A small selection of my artwork is now available at Fine Arts America. FAA is an on-line marketplace for selling, purchasing and creating fire art prints, greeting cards and original works of art. Prints start at $18.50. Check out my FAA gallery for more information!

Tuesday, May 17, 2011

Palomitas de Colores: Colorful Fruity Popcorn

So...A recipe for popcorn in a Mexican food blog? Of course! Corn is a quintessential Mexican food, with lots of symbolic meanings, check the previous post. Back in grammar school my friend's mother made colorful popcorn like this. The first time I saw it in his lunchbox I found the colors fascinating! My friend's mom used a syrup made out of hard candy (similar to jolly ranchers) to color the popcorn. This version uses less sugar and fresh fruit to flavor it, and it uses stovetop popped popcorn. It is crunchy, toasty and better than the microwave kinds, that are full of hydrogenated fats. Let's get cooking! You'll need the following ingredients:

  • Half a cup of Maiz Palomero, divided into eights of a cup (or any quality brand of popping corn)
  • Vegetable oil, two tablespoons
  • Salt, just a pinch (optional, it just brings out the flavor)
  • A sauce pan with a lid (it should hold at least 3 quarts)

Add the oil to the pan, and heat on high, together with one fat kernel of popcorn to test. Once the kernel pops, you are ready to add one eight of a cup of popcorn to the pan, and a pinch of salt. Shake it a bit so it divides evenly into a single layer. Cover and let it rest for about 15 seconds away from the heat - then place it over the flame once again. The popcorn should start popping, go ahead and hold on to the lid and shake the pan vigorously over the stove to prevent burning. Once the popcorn is almost all popped you won't hear rattling. Open the pan halfway so the steam escapes, that way you'll have crunchy toasty popcorn. Place the popcorn in an oven so it stays warm and crunchy, before covering it with the flavored syrup.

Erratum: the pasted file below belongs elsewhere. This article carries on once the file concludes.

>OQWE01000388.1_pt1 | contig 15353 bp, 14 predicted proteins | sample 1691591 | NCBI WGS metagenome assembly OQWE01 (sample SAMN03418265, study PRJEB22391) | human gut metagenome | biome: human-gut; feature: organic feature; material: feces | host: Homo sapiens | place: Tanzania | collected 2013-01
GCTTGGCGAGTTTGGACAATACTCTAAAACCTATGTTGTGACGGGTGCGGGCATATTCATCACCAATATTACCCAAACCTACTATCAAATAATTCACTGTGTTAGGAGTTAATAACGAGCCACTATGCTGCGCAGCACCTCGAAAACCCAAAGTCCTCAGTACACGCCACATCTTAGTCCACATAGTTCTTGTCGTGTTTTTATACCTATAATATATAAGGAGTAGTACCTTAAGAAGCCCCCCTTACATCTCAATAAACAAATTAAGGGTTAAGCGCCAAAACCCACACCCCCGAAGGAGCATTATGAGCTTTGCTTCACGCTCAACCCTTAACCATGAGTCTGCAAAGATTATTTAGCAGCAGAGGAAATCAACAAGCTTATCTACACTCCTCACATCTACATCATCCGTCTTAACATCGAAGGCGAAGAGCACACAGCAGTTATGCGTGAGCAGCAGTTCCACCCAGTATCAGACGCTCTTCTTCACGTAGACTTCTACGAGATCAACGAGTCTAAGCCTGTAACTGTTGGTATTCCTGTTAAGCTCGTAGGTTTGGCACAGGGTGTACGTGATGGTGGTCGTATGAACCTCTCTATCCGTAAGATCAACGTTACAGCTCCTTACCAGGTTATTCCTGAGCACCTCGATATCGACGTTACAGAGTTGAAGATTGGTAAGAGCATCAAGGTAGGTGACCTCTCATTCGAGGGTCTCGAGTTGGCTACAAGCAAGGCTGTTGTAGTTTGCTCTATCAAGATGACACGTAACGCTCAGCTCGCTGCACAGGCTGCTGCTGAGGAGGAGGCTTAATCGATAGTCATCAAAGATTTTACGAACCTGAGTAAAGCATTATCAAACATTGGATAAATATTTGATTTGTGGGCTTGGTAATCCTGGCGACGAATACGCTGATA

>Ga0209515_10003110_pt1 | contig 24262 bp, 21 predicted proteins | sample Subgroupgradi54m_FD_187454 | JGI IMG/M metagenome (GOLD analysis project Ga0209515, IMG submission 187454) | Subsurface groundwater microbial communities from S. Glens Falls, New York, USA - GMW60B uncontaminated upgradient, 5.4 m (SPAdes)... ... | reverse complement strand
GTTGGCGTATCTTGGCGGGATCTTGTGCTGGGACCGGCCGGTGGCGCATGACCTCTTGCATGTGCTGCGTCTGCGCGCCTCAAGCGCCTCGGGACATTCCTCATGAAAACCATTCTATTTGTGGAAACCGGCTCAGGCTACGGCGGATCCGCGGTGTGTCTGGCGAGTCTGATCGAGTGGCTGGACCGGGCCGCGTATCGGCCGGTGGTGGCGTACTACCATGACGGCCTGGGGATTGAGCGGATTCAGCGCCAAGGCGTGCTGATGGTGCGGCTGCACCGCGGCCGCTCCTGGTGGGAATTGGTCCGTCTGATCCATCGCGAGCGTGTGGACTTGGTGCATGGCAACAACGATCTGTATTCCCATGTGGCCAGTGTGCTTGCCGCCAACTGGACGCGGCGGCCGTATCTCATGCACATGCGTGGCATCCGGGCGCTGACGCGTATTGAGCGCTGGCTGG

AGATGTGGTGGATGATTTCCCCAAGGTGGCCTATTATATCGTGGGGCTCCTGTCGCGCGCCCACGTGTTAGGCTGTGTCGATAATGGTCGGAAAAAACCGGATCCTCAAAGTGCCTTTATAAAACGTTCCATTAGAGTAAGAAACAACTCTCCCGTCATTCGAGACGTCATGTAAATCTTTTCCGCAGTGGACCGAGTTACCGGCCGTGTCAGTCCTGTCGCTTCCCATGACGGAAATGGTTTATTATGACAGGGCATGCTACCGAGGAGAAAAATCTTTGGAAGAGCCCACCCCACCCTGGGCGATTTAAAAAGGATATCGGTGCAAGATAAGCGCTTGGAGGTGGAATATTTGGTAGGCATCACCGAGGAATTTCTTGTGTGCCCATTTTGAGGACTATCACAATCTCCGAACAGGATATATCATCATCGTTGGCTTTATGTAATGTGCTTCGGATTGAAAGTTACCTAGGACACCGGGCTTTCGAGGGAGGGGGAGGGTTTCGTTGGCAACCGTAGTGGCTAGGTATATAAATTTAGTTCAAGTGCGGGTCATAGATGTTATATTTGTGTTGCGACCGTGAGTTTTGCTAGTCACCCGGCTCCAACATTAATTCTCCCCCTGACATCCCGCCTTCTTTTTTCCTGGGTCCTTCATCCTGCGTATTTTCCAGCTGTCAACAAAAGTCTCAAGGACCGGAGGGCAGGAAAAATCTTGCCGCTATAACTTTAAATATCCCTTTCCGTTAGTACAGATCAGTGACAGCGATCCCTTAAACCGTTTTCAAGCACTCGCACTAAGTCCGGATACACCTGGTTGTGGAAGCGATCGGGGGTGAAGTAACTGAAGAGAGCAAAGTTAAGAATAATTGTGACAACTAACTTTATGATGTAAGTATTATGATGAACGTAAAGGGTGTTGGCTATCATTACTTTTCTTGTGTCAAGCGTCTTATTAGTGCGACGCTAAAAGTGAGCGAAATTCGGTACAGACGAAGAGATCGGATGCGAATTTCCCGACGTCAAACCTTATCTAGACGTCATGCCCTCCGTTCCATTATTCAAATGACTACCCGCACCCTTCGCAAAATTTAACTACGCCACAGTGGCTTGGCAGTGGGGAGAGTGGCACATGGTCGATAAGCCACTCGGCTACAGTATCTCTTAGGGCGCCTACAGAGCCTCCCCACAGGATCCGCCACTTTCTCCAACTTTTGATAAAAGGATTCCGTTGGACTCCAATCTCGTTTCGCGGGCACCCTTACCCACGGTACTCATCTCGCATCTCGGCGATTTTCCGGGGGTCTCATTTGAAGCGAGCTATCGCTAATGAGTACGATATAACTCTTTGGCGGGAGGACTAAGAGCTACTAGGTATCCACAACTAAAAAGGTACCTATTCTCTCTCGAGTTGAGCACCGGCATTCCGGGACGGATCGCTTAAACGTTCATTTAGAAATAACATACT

• One cup of flavoring agent. In this case I used fresh blue berries, raspberries, vanilla, fresh lime and lemon.
  • One cup of organic, evaporated cane juice sugar or piloncillo (Note: using piloncillo will result in darker colored popcorn).
  • Three quarters of a cup of water
  • A drop or two of vegetable coloring (optional).

Fruit syrup is created in a similar manner as the one used for this Agua Fresca, but it uses less water. Combine the water and the fruit of your choice in a blender, strain in a fine sieve. Combine the sugar and the flavored water in a sauce pan and bring to a boil. You can add a couple of drops of food coloring at this point, if you are using it. Boil and stir until the sugar has thickened. This is the tricky part! If your caramel is too tick, you'll end up with a messy sugary clump. If the syrup is too thin, it will shrivel your popcorn. You'll know your syrup is the right consistency if you pick it up with a spoon and it falls back to the pot in the shape of a ribbon. Put the warm popcorn in a bowl and cover with the syrup evenly, using a wooden spatula to carefully coat it. The correct ratio of popcorn to caramel is about half a cup of syrup to three cups of popcorn, depending on taste. Place the finished product on a sheet of wax paper and let dry.

If you are making different flavored popcorn I recommend you have your fruit flavor based prepared ahead of time, before making the syrup. That way your warm popcorn doesn't have to sit in the oven for a long time. Once the popcorn is dry and cool to the touch, it is ready. Put it in a pretty bowl and serve. Oh wait...It doesn't matter where you'll put it, it usually gets eaten right the way! Enjoy.